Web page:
Stefanie Valakas, Dietitian, Baulkham Hills NSW
19 June 2018
In the spirit of Men’s Health Month, let’s explore the relationship between father and child when it comes to feeding. Often we are focused on the feeding relationship between mother and child, however, as research in the area of father and child feeding relationships continues to emerge, it’s important to include fathers when trying to improve your child’s feeding behaviours.
Father and child feeding relationships
Getting fathers involved in feeding in a positive way, from helping in the preparation of their child’s meal, to the process of feeding and being present at mealtimes, positively influences their child’s eating behaviours.
However, there are a few key differences between a mother’s & father’s feeding practices, according to feeding behaviour research:
- Fathers are less likely to restrict food intake or limit access to particular foods, compared to mothers
- Fathers are more likely to use a “pressure to eat” feeding strategy with their child
We know that pressure feeding can override a child’s in-born ability to self-regulate what they eat; that is they are naturally completely in-tune with their own hunger and satiety cues, able to seek and eat food when they feel hungry and also know when to refuse when they are full. It is thought if we promote feeding practices that avoid pressure eating and restriction that we can help preserve a child’s natural ability and reduce the incidence of childhood obesity.
This evidence highlights how important it is to educate fathers about how parents decide on the key aspects of a meal including:
- what will be offered (nutritional quality of the meal or snack),
- where it will be offered (for example, at the dinner table, on the couch, outside), and
- when (mealtime routine) it will be offered.
Whilst it’s your child’s role to decide if they’ll eat and how much they will be eating.
Creating a pressure-free environment at mealtimes from both parents is important to allow your child to eat in a calm atmosphere and feel comfortable to explore new foods as well as honour those all important hunger and satiety cues.
fathers are keen to be involved in mealtimes
According to research, fathers are interested in their children’s mealtimes and strive to be present for family meals. They also feel responsible to organise meals and what foods their child is offered, at least half of the time.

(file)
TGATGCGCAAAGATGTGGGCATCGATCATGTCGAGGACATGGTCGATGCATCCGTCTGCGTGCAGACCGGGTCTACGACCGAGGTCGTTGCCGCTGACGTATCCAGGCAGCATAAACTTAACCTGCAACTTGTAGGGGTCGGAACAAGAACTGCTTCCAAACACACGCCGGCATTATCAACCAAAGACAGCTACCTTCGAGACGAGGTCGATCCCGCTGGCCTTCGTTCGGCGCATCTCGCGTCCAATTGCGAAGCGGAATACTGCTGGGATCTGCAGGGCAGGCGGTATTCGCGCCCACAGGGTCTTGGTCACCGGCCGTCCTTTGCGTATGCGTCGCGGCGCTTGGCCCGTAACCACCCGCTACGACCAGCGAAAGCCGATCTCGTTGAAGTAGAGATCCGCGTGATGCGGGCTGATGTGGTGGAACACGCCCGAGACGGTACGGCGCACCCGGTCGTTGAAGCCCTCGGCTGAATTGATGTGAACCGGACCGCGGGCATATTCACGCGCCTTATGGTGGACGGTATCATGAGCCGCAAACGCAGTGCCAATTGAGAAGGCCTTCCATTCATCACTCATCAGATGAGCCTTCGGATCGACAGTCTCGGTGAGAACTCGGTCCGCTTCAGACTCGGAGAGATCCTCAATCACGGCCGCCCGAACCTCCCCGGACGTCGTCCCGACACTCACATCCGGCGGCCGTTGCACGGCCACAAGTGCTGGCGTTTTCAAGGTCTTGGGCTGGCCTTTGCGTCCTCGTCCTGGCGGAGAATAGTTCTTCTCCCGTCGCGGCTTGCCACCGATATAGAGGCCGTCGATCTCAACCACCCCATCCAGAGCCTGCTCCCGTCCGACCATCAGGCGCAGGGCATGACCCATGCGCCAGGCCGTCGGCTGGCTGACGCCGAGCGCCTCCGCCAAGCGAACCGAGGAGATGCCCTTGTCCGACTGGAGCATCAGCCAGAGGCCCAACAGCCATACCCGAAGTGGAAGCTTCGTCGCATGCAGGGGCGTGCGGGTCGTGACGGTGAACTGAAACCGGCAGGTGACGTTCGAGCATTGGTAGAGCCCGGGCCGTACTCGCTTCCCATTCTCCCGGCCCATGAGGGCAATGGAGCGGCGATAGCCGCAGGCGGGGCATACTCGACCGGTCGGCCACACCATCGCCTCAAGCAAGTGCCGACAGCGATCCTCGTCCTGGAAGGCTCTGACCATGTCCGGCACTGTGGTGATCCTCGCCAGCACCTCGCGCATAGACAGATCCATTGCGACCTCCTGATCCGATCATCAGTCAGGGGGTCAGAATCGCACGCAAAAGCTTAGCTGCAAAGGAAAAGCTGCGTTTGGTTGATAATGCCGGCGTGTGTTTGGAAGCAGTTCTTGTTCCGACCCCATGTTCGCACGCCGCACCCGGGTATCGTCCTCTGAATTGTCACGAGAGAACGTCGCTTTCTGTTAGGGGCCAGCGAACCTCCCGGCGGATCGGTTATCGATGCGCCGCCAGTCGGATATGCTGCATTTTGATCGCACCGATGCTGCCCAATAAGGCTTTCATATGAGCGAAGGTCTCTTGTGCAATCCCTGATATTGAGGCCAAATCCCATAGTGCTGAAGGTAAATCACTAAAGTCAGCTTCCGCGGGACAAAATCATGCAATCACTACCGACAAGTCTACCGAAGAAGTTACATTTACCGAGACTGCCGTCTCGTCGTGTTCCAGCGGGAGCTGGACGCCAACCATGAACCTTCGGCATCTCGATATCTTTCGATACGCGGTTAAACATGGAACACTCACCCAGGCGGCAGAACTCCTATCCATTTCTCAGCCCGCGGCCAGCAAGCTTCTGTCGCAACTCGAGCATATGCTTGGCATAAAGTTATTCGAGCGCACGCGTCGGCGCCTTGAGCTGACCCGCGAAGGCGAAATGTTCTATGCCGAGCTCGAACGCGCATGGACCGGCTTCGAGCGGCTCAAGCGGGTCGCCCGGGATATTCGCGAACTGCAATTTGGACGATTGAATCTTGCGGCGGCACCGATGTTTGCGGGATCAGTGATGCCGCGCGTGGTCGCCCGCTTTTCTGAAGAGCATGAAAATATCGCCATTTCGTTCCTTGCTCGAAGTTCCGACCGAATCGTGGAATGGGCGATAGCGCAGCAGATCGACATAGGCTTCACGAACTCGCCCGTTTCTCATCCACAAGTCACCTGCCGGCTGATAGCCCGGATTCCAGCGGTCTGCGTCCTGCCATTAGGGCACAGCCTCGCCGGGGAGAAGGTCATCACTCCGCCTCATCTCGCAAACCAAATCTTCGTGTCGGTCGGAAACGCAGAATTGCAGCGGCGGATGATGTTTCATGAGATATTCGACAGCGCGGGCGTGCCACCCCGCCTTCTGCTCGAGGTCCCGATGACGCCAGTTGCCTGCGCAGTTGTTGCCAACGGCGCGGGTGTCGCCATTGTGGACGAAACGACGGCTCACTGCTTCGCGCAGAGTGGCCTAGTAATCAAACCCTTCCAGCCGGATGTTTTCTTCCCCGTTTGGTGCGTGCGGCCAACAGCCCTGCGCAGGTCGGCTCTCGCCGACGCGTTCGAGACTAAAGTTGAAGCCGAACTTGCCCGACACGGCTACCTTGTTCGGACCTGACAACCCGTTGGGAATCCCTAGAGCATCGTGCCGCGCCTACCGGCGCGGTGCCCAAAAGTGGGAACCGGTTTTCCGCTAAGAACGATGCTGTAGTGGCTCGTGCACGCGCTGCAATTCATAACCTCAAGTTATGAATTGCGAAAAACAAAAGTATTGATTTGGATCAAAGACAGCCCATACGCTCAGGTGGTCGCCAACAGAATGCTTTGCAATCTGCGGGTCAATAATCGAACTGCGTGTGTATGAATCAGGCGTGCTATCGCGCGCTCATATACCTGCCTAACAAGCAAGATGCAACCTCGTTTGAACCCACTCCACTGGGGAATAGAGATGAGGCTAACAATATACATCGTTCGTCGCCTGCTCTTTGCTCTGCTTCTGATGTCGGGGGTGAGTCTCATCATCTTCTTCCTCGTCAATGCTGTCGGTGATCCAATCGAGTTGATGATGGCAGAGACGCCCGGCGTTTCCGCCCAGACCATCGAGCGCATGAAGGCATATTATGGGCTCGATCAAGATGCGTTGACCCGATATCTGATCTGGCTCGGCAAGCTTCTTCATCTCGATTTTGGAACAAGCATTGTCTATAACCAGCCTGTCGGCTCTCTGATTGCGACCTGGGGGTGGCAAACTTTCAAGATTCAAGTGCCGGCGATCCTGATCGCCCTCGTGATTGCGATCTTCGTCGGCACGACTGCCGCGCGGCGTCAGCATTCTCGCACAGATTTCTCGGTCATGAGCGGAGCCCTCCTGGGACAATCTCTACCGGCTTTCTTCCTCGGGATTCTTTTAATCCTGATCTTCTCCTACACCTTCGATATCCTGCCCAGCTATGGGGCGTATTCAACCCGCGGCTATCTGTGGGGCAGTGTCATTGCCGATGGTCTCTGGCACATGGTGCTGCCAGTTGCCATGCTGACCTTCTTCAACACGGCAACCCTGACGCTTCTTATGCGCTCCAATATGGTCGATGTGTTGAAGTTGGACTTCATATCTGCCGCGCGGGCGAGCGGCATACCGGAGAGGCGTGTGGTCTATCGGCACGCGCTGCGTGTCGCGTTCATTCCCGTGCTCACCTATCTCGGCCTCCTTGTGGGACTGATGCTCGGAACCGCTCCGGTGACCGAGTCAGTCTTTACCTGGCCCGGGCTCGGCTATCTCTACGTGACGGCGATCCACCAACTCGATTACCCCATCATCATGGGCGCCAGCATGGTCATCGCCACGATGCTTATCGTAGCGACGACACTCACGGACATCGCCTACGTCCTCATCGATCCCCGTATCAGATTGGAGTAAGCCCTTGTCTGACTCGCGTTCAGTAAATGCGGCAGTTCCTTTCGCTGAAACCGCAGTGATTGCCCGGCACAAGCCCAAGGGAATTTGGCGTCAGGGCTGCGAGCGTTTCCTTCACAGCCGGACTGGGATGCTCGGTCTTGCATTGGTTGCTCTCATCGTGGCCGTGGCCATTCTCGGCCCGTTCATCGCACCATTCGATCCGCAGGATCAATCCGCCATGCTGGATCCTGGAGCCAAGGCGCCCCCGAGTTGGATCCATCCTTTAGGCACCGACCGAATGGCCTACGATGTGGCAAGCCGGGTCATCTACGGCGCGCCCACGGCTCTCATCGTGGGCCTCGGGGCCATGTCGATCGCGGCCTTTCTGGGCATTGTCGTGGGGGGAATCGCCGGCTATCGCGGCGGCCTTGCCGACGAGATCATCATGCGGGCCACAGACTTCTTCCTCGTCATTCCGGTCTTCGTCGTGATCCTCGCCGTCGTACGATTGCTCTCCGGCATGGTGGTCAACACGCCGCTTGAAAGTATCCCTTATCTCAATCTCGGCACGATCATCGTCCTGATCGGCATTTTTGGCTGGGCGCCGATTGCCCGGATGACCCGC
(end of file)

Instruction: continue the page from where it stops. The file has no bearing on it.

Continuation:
Family meals can be challenging with late hours and work commitments as well as children’s sporting or extra-curricular activities leaving little time for sitting together and enjoying dinner together. However, I encourage all families to strive for at least 1 or 2 family meals per week, and more if they can; scheduling out the time to make this a priority.
The family meal is an opportunity for your child to see all of their family members eating foods they are yet to try. Positive role modelling by Mum and/or Dad as well as siblings will naturally generate interest in these foods… eventually! My spin on the old age adage of “you want what you can’t have” is “you want what’s on someone else’s plate!”
Keeping the conversation at the table pleasant and avoiding demands to eat certain items off the plate will create a pressure-free and safe environment for your child to eat, try and enjoy new foods!
Father and child activity levels
Beyond the dinner table, active fathers also positively influence their child to be more active!
Just another reason to be a positive role model for health behaviours both in the kitchen and at the table and in the park too!
Dietitian, Baulkham Hills NSW
Stefanie has a strong interest and passion for paediatric nutrition, with a focus on creating positive behaviours and habits around food from childhood leading to a positive relationship with food in adulthood. Stefanie also has an interest in general nutrition support across the ages and works with a wide range of nutritional concerns, assisting individuals and families to navigate the confusing world of nutrition successfully.